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Road crews are gearing up for winter, and Road Supervisor Carl Henry said a major part of that preparation includes having enough road salt on hand.
The problem is, the price of salt has nearly tripled since last winter, Henry told fiscal court members Tuesday. He advised them to accept a bid from Morton's Salt for $120 per ton, because he had checked out prices from other companies, and Morton's was the lowest.
"We're not going to get it any cheaper," he said.
Road salt prices the previous winter topped out at about $48 per ton.
The Shelby County Fiscal Court voted to accept Morton's bid and to order 580 tons of road salt. Henry said that it takes an average of about 1,000 tons of salt to get through the winter, but that he already some salt left over from last year.
Why are salt prices so high this year?
"It's just simple supply and demand," Henry said. "Everybody-not just us, but the whole nation-used too much salt last year, so this year it's in short supply. The price is a lot higher. It could be that this year, we won't have to use much salt, so next year, the cost will be back down again."
But Henry said the county must be prepared for a harsh winter whether it happens that way or not.
One thing that will help in preserving the county's salt supply is the use of brine and "beet juice," Henry said.
Brine can be applied to roads rather than salt under certain weather conditions, Henry said. Brine is made by mixing water and salt together, using a ratio of 2,200 gallons of salt to 9,000 gallons of water. This is just as effective as salt in certain weather conditions, and less salt is used. Also, brine can be applied to roadways first, then a layer of salt can be put down.
However, there is a science in knowing when to use just brine or just salt, or salt and brine together, Shelby County Judge Executive Rob Rothenburger said.
"It takes a lot of ingenuity by our road department," he said. "We have to constantly monitor the weather, and we do that by using weather radar. We monitor surface temperature, humidity, wind chill, and what's more, those levels may vary in different parts of the county. I remember in the ice storm, it was raining in one part of the county, snowing in another and ice was coming down someplace else. It takes a lot of expertise, good equipment and experienced crews, and we have all that here."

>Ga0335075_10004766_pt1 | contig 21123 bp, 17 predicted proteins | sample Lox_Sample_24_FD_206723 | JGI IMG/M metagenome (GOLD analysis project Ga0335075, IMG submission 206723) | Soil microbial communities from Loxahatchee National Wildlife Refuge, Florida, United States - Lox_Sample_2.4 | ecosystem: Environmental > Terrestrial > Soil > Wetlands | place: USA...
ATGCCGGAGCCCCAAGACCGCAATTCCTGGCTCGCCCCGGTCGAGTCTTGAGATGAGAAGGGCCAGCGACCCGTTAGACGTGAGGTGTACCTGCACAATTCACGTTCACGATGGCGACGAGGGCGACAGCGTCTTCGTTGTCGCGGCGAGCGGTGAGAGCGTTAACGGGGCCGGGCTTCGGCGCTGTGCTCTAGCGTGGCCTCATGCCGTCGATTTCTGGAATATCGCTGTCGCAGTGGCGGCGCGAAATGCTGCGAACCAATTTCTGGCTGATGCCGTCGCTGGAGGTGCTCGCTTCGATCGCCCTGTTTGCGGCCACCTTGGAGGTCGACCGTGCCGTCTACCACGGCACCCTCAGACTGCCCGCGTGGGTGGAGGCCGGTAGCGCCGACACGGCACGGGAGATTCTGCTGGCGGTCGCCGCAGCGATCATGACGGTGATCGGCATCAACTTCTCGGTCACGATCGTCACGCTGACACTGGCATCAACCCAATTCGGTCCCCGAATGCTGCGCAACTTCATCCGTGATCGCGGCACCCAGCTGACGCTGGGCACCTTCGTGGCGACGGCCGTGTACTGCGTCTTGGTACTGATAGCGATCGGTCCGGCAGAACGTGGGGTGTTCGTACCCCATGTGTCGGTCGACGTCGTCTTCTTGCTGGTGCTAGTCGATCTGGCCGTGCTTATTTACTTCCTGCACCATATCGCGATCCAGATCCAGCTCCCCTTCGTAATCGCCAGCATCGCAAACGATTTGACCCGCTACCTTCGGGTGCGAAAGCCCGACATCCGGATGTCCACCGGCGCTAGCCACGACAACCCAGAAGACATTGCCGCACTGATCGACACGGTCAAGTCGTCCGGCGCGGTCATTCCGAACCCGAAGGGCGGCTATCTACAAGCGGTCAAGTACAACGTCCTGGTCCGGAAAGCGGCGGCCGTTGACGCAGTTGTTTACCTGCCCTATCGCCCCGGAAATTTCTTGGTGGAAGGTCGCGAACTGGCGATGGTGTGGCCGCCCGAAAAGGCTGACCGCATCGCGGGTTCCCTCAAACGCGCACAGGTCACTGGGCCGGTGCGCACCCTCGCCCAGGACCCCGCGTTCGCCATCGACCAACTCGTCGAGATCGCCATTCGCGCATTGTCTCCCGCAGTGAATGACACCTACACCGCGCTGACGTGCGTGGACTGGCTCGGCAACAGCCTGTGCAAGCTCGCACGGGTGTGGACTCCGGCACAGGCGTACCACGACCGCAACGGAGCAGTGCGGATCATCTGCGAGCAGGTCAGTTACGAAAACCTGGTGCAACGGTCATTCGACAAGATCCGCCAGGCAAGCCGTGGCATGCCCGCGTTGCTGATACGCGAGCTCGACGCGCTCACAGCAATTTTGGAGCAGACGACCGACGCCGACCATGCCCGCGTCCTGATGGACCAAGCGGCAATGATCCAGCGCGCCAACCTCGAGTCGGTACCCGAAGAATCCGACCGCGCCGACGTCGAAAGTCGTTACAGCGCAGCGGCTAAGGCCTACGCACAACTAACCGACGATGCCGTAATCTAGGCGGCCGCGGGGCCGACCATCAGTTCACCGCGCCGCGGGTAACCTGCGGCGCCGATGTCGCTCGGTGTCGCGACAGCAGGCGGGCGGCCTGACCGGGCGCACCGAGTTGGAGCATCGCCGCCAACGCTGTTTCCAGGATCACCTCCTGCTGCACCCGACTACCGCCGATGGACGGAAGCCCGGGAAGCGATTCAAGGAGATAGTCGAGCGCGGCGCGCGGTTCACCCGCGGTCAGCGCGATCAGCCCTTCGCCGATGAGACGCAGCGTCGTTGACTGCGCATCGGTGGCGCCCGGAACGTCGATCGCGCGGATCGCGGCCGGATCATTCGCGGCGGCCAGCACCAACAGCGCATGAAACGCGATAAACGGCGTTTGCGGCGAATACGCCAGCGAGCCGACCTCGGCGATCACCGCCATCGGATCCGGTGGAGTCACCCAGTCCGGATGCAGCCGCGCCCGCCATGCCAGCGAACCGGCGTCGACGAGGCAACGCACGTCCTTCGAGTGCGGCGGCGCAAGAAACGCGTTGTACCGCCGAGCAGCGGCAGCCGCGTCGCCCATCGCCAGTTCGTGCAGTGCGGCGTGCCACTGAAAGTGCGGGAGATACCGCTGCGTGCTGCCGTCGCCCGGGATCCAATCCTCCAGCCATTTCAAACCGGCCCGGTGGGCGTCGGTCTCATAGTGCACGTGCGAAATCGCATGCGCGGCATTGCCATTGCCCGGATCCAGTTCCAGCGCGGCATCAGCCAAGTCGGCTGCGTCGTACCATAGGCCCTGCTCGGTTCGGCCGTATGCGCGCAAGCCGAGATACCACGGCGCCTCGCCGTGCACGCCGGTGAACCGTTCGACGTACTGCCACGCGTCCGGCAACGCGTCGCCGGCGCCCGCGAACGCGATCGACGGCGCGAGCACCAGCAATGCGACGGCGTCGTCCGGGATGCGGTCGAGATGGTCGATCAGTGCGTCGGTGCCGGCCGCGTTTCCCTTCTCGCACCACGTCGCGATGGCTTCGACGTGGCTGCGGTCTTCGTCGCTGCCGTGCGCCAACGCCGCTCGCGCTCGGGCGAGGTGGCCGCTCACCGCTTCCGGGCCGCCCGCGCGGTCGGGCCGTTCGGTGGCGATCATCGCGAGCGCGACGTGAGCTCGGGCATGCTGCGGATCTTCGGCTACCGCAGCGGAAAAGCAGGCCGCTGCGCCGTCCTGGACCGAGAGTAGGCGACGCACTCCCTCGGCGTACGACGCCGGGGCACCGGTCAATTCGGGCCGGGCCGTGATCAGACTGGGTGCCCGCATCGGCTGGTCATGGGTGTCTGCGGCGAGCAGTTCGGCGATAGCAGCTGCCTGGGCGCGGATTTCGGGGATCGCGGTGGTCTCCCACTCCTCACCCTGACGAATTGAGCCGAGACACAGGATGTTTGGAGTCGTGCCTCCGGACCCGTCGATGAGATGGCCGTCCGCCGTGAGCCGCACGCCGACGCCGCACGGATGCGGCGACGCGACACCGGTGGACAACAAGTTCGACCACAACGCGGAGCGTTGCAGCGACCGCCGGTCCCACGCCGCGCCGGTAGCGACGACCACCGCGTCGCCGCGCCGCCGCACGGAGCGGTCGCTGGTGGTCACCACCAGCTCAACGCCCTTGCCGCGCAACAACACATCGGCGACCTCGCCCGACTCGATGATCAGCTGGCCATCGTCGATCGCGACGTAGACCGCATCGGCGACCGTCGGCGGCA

Gayle Wiley of the road department said that crews are ready to go, as are all 10 trucks.
"We do pretty good," he said. "We know the roads and where problem areas are."
Henry, with more 20 years experience in that area, plans to use a new product on the market this year-beet juice. This organic substance will serve as a binding agent when mixed with brine and will increase the effectiveness of brine in even the most severe weather.
"This product couldn't have arrived at a more opportune time," Rothenburger said.
Brine alone is not effective below 19 degrees Fahrenheit, but the addition of beet juice is supposed to reduce the freezing point of brine by several more degrees, which will improve road conditions during ice and snow. Henry is optimistic about the new product.
"Beet juice enables the salt to work faster, it allows for quicker removal and is not corrosive," he said.
He compares it to calcium chloride, which is often added to salt but is highly corrosive, and destroys roads and both maintenance vehicles as well as the public's vehicles.
"Beet juice is less expensive than calcium chloride, but just as effective," Henry said.
Rothenburger said using beet juice should save the county money over time.
"The mixture of salt brine and beet juice has been found to improve the effectiveness of a roadway pre-treatment solution, thus in the long run saving money on traditional salting operations," he said.
Other items approved on Oct. 21
Bid of $120.41 per ton for road salt
Second reading to establish cemetery board
Allocated $500 for annual Christmas parade
Allocated $2,100 for Light up Shelbyville
Changed Nov. 4 Fiscal Court meeting to Nov 3 at 7 p.m.